The Bitcoin sell-off last week, which sent the cryptocurrency slipping below $40,000 for the first time since September, marked one of the worst starts of the year for the digital asset and tested investor confidence in the larger crypto universe.
The oldest cryptocurrency fell as much as 6% in New York trading Monday morning, before paring some of those losses to top $41,000 by midday. The decline so far this year is the largest for the beginning of a year since at least 2012, according to Bloomberg News.
For many financial advisers, the slide has reinforced the notion that Bitcoin is just too volatile for client portfolios. Many still believe cryptocurrencies are speculative and not true investments that provide real rates of return over time.
Anthony Watson, a consultant with Thrive Retirement Specialists in Dearborn, Michigan, called digital assets “speculation vehicles” and said he is currently not recommending them in client portfolios. “The value of a cryptocurrency is determined by supply-and-demand factors of an unstable and unpredictable group of market participants,” he said.
Technically cryptocurrencies are an alternative form of currency, Watson said, but they don’t have the necessary qualities to be considered an acceptable or strong currency, and are not a suitable alternative to holdings in cash.
While cryptocurrency is notorious — and in many cases sought after — for its extreme volatility, the current sell-off may be a response to recent interest-rate announcements from the Federal Reserve. Analysts from Goldman Sachs Group Inc. expect the central bank to raise rates four times this year and begin the process of reducing its balance sheet size as soon as July.
A more hawkish Fed means investors are likely bracing for lesser returns and decreasing their exposure to risky investments.
“Crypto is a speculation at this point, not an investment,” said Matt Chancey, an adviser in Tampa, Florida. “It’s going to be a bumpy ride that not everyone can stomach.”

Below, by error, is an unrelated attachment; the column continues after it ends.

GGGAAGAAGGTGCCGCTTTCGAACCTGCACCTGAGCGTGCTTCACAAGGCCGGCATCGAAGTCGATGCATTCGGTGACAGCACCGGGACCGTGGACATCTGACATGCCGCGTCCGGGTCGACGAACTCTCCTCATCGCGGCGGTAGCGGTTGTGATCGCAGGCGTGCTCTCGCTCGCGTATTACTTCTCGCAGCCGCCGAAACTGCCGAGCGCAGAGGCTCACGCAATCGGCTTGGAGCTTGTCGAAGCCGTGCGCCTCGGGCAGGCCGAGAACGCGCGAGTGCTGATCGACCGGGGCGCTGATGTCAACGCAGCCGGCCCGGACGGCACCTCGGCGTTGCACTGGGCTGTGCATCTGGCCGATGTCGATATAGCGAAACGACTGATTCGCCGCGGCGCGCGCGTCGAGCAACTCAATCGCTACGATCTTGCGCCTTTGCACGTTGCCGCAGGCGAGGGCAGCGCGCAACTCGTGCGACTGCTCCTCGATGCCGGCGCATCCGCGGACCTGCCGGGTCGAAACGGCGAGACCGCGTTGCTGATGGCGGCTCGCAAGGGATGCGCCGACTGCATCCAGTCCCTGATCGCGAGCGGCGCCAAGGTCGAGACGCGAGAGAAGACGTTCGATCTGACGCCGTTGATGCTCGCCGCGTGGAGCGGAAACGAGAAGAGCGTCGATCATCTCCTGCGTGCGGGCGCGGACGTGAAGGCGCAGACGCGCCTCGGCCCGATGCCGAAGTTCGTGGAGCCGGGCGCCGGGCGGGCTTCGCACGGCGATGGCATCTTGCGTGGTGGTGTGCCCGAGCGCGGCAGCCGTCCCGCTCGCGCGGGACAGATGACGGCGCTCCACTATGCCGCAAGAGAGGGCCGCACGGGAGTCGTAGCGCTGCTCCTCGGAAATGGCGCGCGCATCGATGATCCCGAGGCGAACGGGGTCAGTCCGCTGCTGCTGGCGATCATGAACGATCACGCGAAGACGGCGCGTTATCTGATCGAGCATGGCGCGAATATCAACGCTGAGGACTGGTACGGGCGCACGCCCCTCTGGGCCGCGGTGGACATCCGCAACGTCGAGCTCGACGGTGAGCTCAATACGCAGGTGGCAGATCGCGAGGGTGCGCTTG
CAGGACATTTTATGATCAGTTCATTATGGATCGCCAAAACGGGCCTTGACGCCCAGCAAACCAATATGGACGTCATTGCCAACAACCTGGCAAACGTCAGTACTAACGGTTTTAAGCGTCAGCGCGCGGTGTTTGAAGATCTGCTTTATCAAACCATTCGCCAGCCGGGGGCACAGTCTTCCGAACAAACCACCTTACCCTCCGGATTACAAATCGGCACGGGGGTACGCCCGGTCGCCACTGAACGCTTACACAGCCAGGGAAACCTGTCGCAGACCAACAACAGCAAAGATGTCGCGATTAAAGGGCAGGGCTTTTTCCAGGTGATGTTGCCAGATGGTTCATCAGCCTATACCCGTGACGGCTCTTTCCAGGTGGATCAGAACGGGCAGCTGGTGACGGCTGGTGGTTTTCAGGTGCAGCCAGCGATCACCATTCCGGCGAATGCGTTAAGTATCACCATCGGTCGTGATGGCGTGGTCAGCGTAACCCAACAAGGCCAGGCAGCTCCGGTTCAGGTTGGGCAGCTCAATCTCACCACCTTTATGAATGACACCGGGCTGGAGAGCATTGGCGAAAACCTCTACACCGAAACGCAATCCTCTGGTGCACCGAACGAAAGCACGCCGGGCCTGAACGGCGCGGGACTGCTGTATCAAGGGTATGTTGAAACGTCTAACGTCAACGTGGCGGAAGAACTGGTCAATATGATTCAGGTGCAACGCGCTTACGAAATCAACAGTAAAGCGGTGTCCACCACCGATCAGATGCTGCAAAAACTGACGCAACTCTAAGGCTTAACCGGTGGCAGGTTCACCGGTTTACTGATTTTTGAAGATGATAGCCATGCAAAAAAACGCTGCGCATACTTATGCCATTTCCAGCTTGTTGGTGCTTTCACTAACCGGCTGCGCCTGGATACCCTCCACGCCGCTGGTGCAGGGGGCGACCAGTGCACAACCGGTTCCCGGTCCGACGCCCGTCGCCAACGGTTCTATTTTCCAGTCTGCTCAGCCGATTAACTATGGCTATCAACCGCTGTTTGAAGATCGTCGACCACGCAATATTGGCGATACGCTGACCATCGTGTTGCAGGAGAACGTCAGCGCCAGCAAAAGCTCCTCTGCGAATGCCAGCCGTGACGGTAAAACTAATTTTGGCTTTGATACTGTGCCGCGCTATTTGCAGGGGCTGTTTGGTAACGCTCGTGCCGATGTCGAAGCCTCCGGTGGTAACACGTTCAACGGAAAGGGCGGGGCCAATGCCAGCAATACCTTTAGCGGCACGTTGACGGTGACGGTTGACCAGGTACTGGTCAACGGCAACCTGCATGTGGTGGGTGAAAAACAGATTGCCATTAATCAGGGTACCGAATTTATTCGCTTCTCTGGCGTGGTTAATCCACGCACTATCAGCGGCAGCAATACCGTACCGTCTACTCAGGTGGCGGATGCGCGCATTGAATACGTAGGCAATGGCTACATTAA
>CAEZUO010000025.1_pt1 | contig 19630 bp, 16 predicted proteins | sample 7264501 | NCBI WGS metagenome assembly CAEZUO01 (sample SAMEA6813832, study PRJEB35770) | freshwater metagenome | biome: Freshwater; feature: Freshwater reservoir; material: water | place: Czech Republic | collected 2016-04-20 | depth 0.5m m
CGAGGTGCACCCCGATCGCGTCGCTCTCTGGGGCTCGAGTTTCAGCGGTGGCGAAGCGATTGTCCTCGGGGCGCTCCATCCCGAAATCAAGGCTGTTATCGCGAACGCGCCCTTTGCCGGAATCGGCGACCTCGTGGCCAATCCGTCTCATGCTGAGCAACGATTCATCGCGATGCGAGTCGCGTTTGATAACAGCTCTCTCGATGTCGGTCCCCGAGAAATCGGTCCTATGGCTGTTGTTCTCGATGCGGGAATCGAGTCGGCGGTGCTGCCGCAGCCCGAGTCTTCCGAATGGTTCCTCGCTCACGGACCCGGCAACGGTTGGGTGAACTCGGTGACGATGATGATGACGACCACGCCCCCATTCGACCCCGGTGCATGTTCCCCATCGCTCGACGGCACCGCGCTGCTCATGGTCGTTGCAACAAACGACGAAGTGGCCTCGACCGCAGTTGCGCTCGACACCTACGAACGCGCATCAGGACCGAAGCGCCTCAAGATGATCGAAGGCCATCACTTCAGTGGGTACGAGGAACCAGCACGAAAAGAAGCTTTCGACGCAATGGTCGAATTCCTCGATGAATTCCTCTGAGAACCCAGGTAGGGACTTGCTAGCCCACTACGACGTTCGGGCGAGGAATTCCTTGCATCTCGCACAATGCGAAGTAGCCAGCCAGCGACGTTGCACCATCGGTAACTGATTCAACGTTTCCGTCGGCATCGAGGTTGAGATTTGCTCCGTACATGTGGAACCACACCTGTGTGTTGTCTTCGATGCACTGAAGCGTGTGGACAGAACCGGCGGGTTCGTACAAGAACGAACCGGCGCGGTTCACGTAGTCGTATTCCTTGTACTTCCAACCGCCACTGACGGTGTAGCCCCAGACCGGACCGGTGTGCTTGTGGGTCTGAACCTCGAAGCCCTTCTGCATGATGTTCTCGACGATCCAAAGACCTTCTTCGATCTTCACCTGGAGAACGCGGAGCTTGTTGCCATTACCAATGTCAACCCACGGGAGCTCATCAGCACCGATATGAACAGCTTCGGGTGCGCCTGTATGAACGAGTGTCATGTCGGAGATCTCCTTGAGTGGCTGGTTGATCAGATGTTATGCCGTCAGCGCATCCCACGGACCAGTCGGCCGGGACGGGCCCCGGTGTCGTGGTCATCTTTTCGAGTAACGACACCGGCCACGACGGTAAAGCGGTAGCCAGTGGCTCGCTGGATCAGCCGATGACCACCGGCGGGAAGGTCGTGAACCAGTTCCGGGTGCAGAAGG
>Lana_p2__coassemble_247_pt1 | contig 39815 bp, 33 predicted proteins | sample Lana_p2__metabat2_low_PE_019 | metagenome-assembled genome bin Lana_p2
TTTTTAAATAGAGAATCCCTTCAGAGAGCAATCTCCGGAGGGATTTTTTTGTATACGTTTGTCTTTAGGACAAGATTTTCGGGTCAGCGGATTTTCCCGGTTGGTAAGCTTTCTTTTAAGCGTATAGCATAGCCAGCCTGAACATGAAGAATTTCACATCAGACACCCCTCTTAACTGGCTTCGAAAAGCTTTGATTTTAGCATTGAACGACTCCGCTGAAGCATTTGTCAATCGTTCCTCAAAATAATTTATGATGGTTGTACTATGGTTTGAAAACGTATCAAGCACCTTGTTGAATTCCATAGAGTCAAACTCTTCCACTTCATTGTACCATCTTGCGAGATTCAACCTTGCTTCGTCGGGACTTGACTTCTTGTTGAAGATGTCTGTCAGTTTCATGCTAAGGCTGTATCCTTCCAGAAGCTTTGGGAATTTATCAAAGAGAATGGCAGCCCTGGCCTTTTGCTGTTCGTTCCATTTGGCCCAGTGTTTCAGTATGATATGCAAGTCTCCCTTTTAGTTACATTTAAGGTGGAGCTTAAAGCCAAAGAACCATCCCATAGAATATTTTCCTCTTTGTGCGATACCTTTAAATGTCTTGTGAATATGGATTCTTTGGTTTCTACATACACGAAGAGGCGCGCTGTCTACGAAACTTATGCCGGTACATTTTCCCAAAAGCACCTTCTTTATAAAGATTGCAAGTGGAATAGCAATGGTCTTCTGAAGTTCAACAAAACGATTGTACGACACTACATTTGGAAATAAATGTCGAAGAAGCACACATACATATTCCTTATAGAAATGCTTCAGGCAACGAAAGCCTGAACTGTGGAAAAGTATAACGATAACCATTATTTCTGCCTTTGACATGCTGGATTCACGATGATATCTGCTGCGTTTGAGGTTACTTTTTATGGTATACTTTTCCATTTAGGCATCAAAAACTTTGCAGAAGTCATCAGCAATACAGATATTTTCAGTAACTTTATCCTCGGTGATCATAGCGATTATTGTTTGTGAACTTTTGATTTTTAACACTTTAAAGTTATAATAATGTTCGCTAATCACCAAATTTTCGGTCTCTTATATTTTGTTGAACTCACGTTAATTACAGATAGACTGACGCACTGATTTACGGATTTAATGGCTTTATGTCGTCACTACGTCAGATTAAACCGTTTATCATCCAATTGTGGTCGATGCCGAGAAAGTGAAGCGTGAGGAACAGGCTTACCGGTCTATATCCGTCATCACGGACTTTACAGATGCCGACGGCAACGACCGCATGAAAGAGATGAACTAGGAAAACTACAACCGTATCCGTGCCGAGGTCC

The Covid-19 pandemic catapulted Bitcoin further into the mainstream as institutions and retail investors jumped on board with the crypto market and other digital-enabled investments, like non-fungible tokens.
Still, adviser adoption has been limited. While more than 80% of financial advisers are being asked about cryptocurrencies, just 14% of advisers use them or recommend them as of now, according to research by the Financial Planning Association released last year.
For Charles Sachs of Kaufman Rossin Wealth in Miami, Florida, it might just be a case of a normal market response to an overinflated asset class. “It could be that crypto is a bag of hot air, and some of that air is escaping,” he said.
But increased crypto adoption might be on the way. According to the latest U.S. Future Flows report by InvestmentNews Research, about a third of all advisers surveyed expect to increase their clients’ exposure to digital assets in the coming years. A similar report from IN early in 2021 found that while only 10% of advisers were currently using crypto, 44% believed they would be using it within five years.
“If you believe in the ‘to-the-moon’ hype, remember that when we actually went to the moon as a species, that time was also filled with peril,” Chancey said.
There are products that help leverage the volatility. A partnership between Thor Financial Technologies and Eaglebrook Advisors created a risk-managed Bitcoin strategy. The model portfolios offer 70% of crypto’s upside performance and 40% of the downside risk.
What most advisers will admit is that the underlying technologies, like blockchain, have the potential to fundamentally change the way financial transactions are done worldwide. With such sweeping implications, some believers are calling digital assets the most important invention since the dawn of the internet.
“There are many people that believe crypto and Bitcoin might change global financial markets and the way the financial services system functions,” Chancey said, “but no one should believe — even if that happens — it will be a smooth ride.”
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Andrew is half-human, half-gamer. He’s also a science fiction author writing for BleeBot.